The second challenge is one that, quite frankly, I never expected us to face in this diocese. We, along with others, will need to guard our diocese’s long-standing commitment to rigorous theological education as the foundation upon which to build effective long-term gospel ministry. Pragmatism is not entirely evil, of course. There is a place for principled pragmatism. None of us wants to persist with methods or structures which are plainly not working. However, it is precisely the ‘principled’ part of principled pragmatism which is under renewed pressure just at the moment. Some are arguing that we need simply to get on with the work and if that means settling for less theological rigour then that is a price we must be prepared to pay. We can afford to trim the investment we have made in educating our gospel workers as thoroughly as possible. Not that I’m suggesting the way we’ve always done things has been perfect. However, a significant part of the current strength of our diocese is fifty years at least of serious commitment to theologically-driven decision making. I am suggesting that we must guard that commitment and do what we must to resist and help others to resist the current pressure to downplay the necessity of a thorough theological education. Without it we run the risk of undermining theologically-driven decision making in the future.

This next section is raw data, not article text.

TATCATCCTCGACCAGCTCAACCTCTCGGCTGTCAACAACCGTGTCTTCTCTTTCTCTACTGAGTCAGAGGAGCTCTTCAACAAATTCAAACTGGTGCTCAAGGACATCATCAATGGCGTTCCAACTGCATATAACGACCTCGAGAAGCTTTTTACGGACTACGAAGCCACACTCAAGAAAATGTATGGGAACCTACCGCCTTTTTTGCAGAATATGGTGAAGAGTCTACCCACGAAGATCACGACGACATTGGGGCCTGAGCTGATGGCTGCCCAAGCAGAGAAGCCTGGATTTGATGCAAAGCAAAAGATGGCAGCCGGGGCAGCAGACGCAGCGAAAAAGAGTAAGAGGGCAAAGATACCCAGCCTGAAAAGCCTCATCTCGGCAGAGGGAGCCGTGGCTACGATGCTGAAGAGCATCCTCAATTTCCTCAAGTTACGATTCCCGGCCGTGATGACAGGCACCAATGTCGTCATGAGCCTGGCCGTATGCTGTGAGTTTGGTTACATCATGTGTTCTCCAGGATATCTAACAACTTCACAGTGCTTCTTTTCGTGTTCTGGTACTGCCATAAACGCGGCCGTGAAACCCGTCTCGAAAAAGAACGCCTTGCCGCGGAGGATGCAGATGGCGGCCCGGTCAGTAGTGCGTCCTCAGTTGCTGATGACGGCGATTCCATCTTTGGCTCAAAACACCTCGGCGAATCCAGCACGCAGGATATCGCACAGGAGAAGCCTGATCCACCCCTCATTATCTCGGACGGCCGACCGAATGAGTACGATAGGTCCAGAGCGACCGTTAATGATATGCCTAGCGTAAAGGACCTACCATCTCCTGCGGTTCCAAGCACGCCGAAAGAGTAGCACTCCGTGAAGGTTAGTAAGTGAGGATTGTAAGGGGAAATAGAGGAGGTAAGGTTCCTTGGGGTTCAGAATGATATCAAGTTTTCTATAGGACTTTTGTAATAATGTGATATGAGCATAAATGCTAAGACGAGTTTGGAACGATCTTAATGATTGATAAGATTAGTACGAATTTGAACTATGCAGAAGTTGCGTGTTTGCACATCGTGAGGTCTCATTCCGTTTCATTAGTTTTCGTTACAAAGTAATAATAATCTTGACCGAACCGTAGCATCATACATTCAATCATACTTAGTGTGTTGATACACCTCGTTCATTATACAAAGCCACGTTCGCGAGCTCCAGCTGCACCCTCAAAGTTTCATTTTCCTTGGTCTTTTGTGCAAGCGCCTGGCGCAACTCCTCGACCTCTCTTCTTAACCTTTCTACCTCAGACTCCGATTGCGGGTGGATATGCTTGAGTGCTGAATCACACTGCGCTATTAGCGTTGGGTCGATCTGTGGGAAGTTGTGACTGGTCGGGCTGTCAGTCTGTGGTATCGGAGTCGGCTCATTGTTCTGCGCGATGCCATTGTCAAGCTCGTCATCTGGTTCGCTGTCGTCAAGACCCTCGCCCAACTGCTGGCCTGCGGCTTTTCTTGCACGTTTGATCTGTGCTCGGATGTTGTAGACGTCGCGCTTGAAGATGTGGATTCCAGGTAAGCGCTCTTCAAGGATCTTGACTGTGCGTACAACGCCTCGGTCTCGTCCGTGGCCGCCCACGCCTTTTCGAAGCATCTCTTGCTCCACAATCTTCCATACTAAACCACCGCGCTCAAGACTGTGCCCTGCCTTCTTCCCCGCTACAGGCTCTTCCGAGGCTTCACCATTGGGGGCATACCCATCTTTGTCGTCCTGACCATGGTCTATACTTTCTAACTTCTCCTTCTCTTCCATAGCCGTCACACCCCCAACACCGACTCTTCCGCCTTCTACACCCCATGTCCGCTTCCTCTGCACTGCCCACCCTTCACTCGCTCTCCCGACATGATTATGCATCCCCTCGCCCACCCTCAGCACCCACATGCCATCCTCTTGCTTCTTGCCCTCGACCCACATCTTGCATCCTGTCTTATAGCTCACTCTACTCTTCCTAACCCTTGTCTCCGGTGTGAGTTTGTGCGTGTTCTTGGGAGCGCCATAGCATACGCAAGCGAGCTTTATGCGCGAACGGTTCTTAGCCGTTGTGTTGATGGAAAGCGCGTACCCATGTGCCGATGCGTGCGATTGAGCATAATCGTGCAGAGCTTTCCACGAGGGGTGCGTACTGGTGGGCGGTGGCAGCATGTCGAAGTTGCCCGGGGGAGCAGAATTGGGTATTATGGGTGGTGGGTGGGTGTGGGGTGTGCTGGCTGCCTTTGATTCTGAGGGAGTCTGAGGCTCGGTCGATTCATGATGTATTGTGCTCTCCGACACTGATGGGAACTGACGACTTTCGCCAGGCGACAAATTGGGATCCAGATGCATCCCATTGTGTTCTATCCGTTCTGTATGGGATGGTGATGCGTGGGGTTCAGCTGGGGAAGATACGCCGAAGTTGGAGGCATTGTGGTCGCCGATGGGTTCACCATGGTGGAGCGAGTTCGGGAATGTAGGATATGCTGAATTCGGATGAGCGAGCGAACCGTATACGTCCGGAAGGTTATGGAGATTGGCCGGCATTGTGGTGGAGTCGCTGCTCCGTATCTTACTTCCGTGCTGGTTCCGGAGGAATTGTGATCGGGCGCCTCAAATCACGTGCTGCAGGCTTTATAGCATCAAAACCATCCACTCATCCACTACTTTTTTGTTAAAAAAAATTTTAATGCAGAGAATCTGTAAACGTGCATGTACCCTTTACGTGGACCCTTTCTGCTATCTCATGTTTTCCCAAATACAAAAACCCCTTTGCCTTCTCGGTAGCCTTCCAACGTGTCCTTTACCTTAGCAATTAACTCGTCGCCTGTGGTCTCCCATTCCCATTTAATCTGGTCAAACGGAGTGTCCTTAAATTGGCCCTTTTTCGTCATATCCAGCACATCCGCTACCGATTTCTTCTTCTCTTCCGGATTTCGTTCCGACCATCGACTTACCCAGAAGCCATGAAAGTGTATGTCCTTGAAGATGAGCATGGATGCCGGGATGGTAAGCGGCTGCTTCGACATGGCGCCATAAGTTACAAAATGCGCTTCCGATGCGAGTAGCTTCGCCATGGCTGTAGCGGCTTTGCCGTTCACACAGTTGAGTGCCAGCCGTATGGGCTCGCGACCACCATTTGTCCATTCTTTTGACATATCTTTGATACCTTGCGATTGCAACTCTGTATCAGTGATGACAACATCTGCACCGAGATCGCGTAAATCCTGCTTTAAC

If we don't face this one down, we got problems.